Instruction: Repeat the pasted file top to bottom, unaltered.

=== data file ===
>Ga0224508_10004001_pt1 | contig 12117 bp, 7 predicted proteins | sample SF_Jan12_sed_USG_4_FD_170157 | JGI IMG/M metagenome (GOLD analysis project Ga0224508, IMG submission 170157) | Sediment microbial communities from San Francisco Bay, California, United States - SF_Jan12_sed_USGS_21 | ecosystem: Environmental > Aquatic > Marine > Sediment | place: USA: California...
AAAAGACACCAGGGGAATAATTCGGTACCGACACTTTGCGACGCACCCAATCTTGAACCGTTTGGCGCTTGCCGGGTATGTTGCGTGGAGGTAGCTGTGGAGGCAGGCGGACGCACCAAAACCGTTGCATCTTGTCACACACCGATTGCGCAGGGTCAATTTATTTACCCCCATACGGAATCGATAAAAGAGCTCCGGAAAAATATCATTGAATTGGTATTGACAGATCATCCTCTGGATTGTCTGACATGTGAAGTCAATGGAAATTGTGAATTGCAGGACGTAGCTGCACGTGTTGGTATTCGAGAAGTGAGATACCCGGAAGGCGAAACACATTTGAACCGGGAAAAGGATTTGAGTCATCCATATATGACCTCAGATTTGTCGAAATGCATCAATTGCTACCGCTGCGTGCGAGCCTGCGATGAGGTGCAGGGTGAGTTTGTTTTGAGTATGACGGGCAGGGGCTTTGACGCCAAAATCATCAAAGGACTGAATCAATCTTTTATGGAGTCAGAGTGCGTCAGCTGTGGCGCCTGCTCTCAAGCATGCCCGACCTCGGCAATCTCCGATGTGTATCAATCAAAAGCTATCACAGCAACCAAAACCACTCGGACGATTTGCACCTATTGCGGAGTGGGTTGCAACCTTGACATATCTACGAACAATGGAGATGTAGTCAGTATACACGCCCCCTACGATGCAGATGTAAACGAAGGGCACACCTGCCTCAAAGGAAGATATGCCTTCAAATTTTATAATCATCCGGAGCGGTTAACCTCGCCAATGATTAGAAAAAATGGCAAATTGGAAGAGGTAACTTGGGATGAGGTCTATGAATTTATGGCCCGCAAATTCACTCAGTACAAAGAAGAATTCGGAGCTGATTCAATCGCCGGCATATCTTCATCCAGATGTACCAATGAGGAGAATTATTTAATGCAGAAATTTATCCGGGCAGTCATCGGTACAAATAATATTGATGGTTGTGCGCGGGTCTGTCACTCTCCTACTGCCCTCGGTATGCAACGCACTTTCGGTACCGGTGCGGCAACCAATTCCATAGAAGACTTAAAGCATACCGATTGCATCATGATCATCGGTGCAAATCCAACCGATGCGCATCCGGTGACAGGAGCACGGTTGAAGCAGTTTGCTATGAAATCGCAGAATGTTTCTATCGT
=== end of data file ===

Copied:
>Ga0224508_10004001_pt1 | contig 12117 bp, 7 predicted proteins | sample SF_Jan12_sed_USG_4_FD_170157 | JGI IMG/M metagenome (GOLD analysis project Ga0224508, IMG submission 170157) | Sediment microbial communities from San Francisco Bay, California, United States - SF_Jan12_sed_USGS_21 | ecosystem: Environmental > Aquatic > Marine > Sediment | place: USA: California...
AAAAGACACCAGGGGAATAATTCGGTACCGACACTTTGCGACGCACCCAATCTTGAACCGTTTGGCGCTTGCCGGGTATGTTGCGTGGAGGTAGCTGTGGAGGCAGGCGGACGCACCAAAACCGTTGCATCTTGTCACACACCGATTGCGCAGGGTCAATTTATTTACCCCCATACGGAATCGATAAAAGAGCTCCGGAAAAATATCATTGAATTGGTATTGACAGATCATCCTCTGGATTGTCTGACATGTGAAGTCAATGGAAATTGTGAATTGCAGGACGTAGCTGCACGTGTTGGTATTCGAGAAGTGAGATACCCGGAAGGCGAAACACATTTGAACCGGGAAAAGGATTTGAGTCATCCATATATGACCTCAGATTTGTCGAAATGCATCAATTGCTACCGCTGCGTGCGAGCCTGCGATGAGGTGCAGGGTGAGTTTGTTTTGAGTATGACGGGCAGGGGCTTTGACGCCAAAATCATCAAAGGACTGAATCAATCTTTTATGGAGTCAGAGTGCGTCAGCTGTGGCGCCTGCTCTCAAGCATGCCCGACCTCGGCAATCTCCGATGTGTATCAATCAAAAGCTATCACAGCAACCAAAACCACTCGGACGATTTGCACCTATTGCGGAGTGGGTTGCAACCTTGACATATCTACGAACAATGGAGATGTAGTCAGTATACACGCCCCCTACGATGCAGATGTAAACGAAGGGCACACCTGCCTCAAAGGAAGATATGCCTTCAAATTTTATAATCATCCGGAGCGGTTAACCTCGCCAATGATTAGAAAAAATGGCAAATTGGAAGAGGTAACTTGGGATGAGGTCTATGAATTTATGGCCCGCAAATTCACTCAGTACAAAGAAGAATTCGGAGCTGATTCAATCGCCGGCATATCTTCATCCAGATGTACCAATGAGGAGAATTATTTAATGCAGAAATTTATCCGGGCAGTCATCGGTACAAATAATATTGATGGTTGTGCGCGGGTCTGTCACTCTCCTACTGCCCTCGGTATGCAACGCACTTTCGGTACCGGTGCGGCAACCAATTCCATAGAAGACTTAAAGCATACCGATTGCATCATGATCATCGGTGCAAATCCAACCGATGCGCATCCGGTGACAGGAGCACGGTTGAAGCAGTTTGCTATGAAATCGCAGAATGTTTCTATCGT